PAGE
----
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Print version ISSN 0365-0596
An. Bras. Dermatol. vol.87 no.2 Rio de Janeiro Mar./Apr. 2012
WHAT IS YOUR DIAGNOSIS?
Case for diagnosis*
Caso para diagnóstico
Ludmilla Queirós MirandaI; Fernanda Valente da Silva RehfeldtII; Roberto Souto da SilvaIII; João Carlos Macedo FonsecaIV; Maria de Fátima Guimarães Scotelaro AlvesV
IPostgraduate student in Dermatology, Pedro Ernesto University Hospital, Universidade do Estado do Rio de Janeiro (HUPE-UERJ), Rio de Janeiro (RJ), Brazil
IIResident in Dermatology at Pedro Ernesto University Hospital, Universidade do Estado do Rio de Janeiro (HUPE-UERJ), Rio de Janeiro (RJ), Brazil
IIIMaster in Dermatology and Preceptor of the Department of Dermatology, Pedro Ernesto University Hospital, Universidade do Estado do Rio de Janeiro (HUPE-UERJ), Rio de Janeiro (RJ), Brazil
IVDoctor in Dermatology. Associate Professor of Dermatology, Pedro Ernesto University Hospital, Universidade do Estado do Rio de Janeiro (HUPE-UERJ), Rio de Janeiro (RJ), Brazil
VDoctor in Dermatology. Associate Professor of Dermatology and in charge of the Dermatopathology Sector at the Pedro Ernesto University Hospital, Universidade do Estado do Rio de Janeiro (HUPE-UERJ), Rio de Janeiro (RJ), Brazil
Vascular leiomyoma are uncommon benign smooth muscle tumors which generally present as a single painful nodule in the lower limbs. We report a case of vascular leiomyoma on the second finger of the left hand, an unusual location for this tumor.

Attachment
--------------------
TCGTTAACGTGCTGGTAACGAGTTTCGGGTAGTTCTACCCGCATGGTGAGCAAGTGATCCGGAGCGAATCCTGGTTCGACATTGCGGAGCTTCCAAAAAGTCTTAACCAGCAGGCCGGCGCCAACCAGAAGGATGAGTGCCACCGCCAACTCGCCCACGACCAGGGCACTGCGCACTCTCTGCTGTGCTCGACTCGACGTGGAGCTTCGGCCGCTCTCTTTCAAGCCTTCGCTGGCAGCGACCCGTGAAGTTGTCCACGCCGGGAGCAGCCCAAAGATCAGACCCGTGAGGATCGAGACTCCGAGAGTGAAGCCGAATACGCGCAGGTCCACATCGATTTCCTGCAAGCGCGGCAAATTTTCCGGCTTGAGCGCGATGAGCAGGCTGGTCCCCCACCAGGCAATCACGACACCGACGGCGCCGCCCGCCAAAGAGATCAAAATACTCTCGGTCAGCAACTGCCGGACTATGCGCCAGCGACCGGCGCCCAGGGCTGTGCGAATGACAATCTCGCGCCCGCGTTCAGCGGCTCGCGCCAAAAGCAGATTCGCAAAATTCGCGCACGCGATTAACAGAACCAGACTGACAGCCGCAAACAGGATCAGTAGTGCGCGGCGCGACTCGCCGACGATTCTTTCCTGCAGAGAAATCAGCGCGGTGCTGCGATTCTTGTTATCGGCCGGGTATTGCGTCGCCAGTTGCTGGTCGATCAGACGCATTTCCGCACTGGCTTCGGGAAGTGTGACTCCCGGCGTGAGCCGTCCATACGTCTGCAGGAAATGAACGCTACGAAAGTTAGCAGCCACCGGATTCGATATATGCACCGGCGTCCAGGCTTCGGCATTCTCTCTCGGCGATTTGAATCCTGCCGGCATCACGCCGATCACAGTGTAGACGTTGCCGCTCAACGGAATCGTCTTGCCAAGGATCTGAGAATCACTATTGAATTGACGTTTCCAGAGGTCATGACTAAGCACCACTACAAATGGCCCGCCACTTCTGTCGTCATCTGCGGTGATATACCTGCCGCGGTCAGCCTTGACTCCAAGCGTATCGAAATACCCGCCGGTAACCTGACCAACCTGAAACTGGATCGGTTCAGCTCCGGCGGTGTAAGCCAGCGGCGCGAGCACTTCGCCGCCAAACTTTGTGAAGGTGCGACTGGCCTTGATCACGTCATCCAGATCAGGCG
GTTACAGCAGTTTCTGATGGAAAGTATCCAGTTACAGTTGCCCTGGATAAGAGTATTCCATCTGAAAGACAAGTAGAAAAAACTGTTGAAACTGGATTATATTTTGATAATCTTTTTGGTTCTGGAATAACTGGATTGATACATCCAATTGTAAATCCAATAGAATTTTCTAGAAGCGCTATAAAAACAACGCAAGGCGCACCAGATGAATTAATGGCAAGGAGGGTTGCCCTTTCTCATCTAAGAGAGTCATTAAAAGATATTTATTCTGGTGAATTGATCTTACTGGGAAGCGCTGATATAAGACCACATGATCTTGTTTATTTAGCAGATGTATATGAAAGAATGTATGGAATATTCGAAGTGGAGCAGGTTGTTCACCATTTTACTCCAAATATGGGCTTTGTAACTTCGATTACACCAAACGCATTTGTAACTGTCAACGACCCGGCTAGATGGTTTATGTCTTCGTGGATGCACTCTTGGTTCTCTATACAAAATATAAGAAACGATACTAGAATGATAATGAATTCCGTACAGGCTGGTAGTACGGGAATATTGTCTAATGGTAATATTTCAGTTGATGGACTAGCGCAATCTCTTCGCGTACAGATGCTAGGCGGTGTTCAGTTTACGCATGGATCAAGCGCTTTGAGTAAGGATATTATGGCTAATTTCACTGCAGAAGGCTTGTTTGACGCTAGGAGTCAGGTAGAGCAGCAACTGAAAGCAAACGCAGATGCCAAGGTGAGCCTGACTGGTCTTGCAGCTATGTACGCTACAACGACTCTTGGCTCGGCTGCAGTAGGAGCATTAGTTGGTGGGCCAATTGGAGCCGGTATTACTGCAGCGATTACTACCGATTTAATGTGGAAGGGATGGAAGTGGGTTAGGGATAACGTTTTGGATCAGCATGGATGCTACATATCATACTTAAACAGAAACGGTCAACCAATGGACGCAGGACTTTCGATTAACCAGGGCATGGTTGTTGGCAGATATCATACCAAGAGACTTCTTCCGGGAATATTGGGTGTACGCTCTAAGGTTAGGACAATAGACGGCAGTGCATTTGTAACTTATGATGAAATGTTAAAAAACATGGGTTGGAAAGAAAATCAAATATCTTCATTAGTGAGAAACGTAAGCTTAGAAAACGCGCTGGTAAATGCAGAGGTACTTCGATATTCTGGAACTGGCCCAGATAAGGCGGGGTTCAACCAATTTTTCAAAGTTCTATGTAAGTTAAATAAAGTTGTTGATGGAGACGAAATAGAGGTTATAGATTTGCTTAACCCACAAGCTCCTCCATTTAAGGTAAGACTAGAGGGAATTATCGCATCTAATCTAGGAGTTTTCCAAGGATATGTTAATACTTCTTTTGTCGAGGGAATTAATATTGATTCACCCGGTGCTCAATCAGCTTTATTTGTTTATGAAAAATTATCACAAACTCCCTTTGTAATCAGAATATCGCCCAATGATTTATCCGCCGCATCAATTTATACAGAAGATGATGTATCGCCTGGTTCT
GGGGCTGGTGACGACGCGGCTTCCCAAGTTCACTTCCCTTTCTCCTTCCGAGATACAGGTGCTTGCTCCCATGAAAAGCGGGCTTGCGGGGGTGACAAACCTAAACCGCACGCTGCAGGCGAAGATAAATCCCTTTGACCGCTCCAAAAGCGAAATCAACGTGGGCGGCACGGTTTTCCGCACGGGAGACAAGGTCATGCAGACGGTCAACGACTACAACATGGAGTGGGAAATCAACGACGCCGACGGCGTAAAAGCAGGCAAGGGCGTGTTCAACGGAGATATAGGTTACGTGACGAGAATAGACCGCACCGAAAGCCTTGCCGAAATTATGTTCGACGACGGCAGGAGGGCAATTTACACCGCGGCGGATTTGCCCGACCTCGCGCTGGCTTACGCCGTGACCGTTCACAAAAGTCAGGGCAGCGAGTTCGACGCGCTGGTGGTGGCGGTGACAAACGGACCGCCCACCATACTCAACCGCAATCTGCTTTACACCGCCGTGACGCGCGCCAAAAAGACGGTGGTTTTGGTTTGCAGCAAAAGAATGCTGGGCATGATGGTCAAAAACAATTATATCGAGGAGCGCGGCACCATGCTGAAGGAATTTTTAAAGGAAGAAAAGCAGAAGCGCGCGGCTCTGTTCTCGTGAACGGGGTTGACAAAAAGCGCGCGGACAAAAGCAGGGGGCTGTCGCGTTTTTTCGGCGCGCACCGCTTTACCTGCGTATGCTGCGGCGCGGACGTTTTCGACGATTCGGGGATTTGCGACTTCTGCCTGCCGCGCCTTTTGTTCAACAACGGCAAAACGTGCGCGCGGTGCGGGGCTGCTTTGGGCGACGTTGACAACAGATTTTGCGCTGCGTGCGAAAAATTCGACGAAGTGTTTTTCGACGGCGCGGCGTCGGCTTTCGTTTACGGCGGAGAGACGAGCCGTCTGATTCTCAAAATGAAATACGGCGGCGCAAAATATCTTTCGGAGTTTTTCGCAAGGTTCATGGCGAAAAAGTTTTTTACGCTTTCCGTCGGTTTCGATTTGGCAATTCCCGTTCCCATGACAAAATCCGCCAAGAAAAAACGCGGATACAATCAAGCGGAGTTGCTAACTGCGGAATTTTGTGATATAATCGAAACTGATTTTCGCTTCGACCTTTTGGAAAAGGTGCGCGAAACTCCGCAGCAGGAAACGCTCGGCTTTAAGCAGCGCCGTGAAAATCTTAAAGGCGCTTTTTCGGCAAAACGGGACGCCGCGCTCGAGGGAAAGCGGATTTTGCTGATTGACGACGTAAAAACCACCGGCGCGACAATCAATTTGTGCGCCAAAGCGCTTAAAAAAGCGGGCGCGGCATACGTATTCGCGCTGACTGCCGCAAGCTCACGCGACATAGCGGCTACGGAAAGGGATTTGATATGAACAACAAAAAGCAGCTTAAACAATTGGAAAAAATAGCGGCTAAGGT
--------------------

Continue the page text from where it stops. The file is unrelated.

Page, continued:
Keywords: Blood vessels; Hands; Leiomyoma; Smooth muscle tumor
Angioleiomiomas são tumores benignos raros derivados da musculatura lisa vascular, que geralmente se apresentam como nódulo doloroso solitário nos membros inferiores. Relata-se um caso de angioleiomioma no segundo quirodátilo esquerdo, localização incomum deste tumor.
Palavras-chave: Leiomioma; Mãos; Tumor de músculo liso; Vasos sanguíneos
Healthy 30 year old male patient reported presence since 3 years previously of normochromic nodule of firm consistency, painful on palpation, 4cm in diameter, located on the palm side of the middle phalanx of the 2nd finger of the left hand (Figures 1 and 2). Patient denied previous trauma at the site. Xrays of the left hand and a soft tissue USG revealed no changes. We performed an excisional biopsy of the lesion and the histopathological examination revealed hyperkeratosis with acanthosis, and multiple bundles of muscle fibers in the dermis, arranged in several directions and interspersed with blood vessels of different sizes (Figure 3). Staining with Masson's trichrome was positive for smooth muscle actin (Figure 4).
Leiomyomas are uncommon benign smooth muscle tumors, divided according to their origin into 3 different types: piloleiomyomas, angioleiomyomas and genital leiomyomas. The piloleiomyomas are the most frequent, originating from the arrector pili muscle, whereas angioleiomyomas arise from the vascular smooth muscle and genital leiomyomas from the smooth muscle of the vulva, scrotum and nipples.
Although most leiomyomas are acquired, reports exist of hereditary forms of autosomal dominant transmission and variable penetrance. 1 The literature suggests some etiologic factors for angioleiomyomas, such as hormonal changes (principally associated with estrogen), previous trauma and venous stasis. 2
Angioleiomiomas usually occur in women aged between 40 and 60, and present as painful solitary nodules of up to 2 cm in diameter, located on the extremities (especially the lower limbs). Some reports suggest that angioleiomyomas in the upper limbs are more frequent in men, while the lower limb lesions tend to affect women more. 3.4 Lesions in the upper limbs are mainly located in the dorsal and palmar aspect of the hand, wrist and forearms. Angioleiomyomas 4 located in the fingers are rare. 5